“Awesome.” “Breathtaking.” “Bombdiggity.”
Those are just a few of the words eclipse watchers used to describe their experience during the Great American Solar Eclipse Monday.
At Pitts Park in Clarkesville, a large crowd turned out to watch as the sun disappeared behind the moon’s shadow. It was an awe-inspiring sight made all the more special by the sense of community and excitement that filled the air.
Eager eclipse watchers began filing into the park during the early morning hours and by 12:30 p.m. the park was swarming with people of all ages, waiting for the big moment to unfold.
Free eclipse glasses were handed out beginning at noon. Families pitched tents, put up chairs and gathered ’round for picnics. There were bounce houses, a playground and art tent for the kids to enjoy.
Singer/musician Brian Buffington and 2017 Grammy Nominated pianist/composer John Burke performed live and local DJ, Clay Christy, kept the beat alive in between performances and stage announcements.
Now Habersham weather forecaster Tyler Penland – who’s also an astronomer – gave the event perspective through remarks designed to inform and prepare the crowd for what they would see during the different stages of the eclipse.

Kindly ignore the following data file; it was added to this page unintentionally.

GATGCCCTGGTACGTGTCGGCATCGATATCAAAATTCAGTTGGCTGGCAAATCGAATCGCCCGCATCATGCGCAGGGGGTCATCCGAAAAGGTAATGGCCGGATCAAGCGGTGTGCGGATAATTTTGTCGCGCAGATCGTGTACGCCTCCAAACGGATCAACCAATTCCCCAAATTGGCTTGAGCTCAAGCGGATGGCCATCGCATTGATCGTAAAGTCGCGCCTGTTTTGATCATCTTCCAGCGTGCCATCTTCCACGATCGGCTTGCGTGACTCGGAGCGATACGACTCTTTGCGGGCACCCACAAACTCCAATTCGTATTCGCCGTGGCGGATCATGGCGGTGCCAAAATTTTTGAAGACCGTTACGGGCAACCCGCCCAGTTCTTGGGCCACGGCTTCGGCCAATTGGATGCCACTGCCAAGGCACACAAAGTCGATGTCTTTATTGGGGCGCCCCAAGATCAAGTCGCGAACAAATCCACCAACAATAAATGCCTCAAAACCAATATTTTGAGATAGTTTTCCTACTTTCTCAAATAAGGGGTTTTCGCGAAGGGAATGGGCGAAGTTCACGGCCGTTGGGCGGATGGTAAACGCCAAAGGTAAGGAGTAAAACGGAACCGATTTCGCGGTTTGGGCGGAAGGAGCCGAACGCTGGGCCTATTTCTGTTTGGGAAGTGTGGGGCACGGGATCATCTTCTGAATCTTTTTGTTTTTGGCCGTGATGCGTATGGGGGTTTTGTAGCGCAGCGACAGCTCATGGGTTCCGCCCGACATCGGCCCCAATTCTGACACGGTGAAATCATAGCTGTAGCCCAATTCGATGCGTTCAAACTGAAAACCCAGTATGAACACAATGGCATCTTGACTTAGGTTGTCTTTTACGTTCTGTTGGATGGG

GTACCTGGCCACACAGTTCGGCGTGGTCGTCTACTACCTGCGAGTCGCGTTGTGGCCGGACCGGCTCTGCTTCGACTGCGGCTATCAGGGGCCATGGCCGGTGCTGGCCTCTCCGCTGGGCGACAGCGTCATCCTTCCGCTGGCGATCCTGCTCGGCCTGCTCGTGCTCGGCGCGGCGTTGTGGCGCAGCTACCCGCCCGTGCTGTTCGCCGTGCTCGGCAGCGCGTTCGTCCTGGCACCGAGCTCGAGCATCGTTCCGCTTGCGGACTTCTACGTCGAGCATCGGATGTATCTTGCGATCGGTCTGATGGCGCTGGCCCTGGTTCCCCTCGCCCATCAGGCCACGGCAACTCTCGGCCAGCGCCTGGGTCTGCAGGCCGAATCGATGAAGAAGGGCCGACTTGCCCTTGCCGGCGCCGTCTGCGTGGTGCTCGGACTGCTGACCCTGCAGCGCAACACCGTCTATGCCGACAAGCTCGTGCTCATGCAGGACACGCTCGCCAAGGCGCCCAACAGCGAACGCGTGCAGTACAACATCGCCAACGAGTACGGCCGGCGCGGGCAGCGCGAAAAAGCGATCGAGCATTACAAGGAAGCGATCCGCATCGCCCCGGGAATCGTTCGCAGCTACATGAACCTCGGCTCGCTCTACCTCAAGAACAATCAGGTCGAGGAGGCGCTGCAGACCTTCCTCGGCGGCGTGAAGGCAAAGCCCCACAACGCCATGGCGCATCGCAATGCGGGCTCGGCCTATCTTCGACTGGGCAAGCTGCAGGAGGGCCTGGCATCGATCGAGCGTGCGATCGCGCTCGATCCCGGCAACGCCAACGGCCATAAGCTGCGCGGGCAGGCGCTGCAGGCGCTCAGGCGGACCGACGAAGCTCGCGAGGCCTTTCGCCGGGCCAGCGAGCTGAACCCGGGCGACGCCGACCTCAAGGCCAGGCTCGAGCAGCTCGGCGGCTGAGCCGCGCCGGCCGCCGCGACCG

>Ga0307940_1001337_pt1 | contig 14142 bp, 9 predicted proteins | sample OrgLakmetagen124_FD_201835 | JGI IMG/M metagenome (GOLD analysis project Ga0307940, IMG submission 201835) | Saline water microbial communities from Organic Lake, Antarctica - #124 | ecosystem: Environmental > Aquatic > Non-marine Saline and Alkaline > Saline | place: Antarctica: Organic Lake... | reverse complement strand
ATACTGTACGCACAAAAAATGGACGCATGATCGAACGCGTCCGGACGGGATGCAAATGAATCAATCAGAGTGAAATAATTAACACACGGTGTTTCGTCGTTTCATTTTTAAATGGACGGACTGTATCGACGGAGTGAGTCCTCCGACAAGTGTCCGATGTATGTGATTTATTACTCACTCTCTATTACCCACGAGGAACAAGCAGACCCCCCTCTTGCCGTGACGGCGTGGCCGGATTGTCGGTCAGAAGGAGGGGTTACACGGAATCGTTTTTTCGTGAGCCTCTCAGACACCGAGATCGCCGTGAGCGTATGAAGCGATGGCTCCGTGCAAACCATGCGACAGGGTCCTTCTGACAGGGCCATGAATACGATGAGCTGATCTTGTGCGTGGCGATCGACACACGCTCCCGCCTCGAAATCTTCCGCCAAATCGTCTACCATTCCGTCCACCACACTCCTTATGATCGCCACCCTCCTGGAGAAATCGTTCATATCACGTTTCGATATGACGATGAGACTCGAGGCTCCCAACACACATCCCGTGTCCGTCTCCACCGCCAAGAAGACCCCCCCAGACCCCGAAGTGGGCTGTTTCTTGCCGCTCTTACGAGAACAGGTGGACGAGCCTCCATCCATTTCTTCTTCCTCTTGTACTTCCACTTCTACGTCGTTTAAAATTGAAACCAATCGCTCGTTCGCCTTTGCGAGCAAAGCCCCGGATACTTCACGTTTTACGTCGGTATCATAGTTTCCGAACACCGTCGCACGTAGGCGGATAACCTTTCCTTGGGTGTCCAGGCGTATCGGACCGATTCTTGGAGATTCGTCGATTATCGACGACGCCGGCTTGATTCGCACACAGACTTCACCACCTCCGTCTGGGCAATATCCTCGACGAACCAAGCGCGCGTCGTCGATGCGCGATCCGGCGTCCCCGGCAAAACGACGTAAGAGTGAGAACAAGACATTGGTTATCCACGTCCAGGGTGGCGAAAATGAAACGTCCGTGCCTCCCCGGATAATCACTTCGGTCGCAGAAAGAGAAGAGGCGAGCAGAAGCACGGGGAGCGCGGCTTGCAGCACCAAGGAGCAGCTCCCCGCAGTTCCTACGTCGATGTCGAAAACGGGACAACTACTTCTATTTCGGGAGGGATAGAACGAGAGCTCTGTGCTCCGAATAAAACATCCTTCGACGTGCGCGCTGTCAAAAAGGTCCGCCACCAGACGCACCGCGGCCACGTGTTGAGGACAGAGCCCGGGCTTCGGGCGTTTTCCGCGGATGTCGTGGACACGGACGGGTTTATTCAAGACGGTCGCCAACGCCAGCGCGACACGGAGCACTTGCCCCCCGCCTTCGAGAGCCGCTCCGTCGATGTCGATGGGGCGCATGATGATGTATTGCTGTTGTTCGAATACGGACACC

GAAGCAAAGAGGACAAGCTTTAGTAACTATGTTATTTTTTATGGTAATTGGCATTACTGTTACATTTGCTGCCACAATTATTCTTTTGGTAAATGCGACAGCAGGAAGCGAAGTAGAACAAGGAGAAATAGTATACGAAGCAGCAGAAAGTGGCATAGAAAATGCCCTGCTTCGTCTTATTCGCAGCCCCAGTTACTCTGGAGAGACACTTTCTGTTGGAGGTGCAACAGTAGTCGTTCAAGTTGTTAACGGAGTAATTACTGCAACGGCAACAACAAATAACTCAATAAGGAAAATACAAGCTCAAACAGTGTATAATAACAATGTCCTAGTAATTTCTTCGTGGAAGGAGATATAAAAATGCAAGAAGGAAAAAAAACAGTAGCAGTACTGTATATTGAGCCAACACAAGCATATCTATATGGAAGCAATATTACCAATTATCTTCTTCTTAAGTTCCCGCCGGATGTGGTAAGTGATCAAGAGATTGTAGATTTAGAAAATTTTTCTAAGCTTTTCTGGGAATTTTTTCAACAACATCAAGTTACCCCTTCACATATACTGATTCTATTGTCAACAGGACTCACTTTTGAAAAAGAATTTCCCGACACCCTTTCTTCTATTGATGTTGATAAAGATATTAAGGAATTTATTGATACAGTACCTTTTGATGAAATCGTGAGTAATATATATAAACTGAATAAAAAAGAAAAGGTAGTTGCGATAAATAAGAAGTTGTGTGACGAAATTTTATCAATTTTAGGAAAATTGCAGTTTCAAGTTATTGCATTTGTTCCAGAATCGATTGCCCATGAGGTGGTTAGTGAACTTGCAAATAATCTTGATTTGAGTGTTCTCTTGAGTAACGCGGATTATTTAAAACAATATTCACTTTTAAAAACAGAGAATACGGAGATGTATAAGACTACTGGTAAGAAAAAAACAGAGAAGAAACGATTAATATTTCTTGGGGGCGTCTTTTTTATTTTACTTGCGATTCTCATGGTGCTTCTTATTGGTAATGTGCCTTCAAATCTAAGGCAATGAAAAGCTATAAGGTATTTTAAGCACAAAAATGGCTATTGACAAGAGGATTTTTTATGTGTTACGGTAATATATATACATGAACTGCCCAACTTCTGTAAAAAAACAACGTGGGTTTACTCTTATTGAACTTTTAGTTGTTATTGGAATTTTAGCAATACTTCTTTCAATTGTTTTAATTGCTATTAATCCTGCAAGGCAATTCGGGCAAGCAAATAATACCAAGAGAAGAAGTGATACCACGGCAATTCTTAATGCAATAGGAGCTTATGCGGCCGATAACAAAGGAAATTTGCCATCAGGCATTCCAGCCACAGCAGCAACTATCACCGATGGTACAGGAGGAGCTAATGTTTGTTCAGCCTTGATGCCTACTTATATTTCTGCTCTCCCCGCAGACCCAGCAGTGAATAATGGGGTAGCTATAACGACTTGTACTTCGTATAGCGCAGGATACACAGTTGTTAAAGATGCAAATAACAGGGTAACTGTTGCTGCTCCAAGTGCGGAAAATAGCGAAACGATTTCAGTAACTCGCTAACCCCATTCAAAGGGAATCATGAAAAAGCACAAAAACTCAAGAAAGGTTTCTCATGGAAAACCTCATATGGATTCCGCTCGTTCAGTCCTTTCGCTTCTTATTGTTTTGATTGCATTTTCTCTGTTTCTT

Visitors from up north
Organizers of the event, including Now Habersham, were extremely pleased with the turnout and response to the family-friendly, community-wide event.
After totality, the park began clearing out; with many of the event goers attempting to beat the traffic home.
One trio of visitors flew into Georgia from out of state Monday specifically for the eclipse. They chose Habersham County because it was the first stop on US 441/GA 365 in the path of totality. They made their way to Clarkesville after researching eclipse events online. They headed back to Atlanta in their rental car after the viewing party and were scheduled to fly home to Massachusetts and Pennsylvania later that night.
After weeks of rain, Monday offered perfect weather for eclipse viewing in Habersham. It was hot, sunny, and clear. The eclipse began just after 1 p.m. and ended at 4 p.m. The sun was completely blocked from view briefly beginning at 2:36 p.m.
Cheers erupted in Pitts Park as totality hit right after the closing strains of Bonnie Tyler’s 1983 hit song, “Total Eclipse of the Heart.” The song was the inspiration for the event name.
Total Eclipse of the Park was presented by the City of Clarkesville, Clarkesville Main Street, the Habersham Chamber of Commerce and nowhabersham.com. It was made possible by the generous support of Southern Bank & Trust, Piedmont College, The Carr Law Group, North Georgia Technical College and Norton Realty. Burger King of Cornelia sponsored feature artist, John Burke. Other local businesses that contributed to making Monday’s event a success include Artfull Barn of Clarkesville, Springer Mountain Farms, King Vision Care and Brickhouse DJ.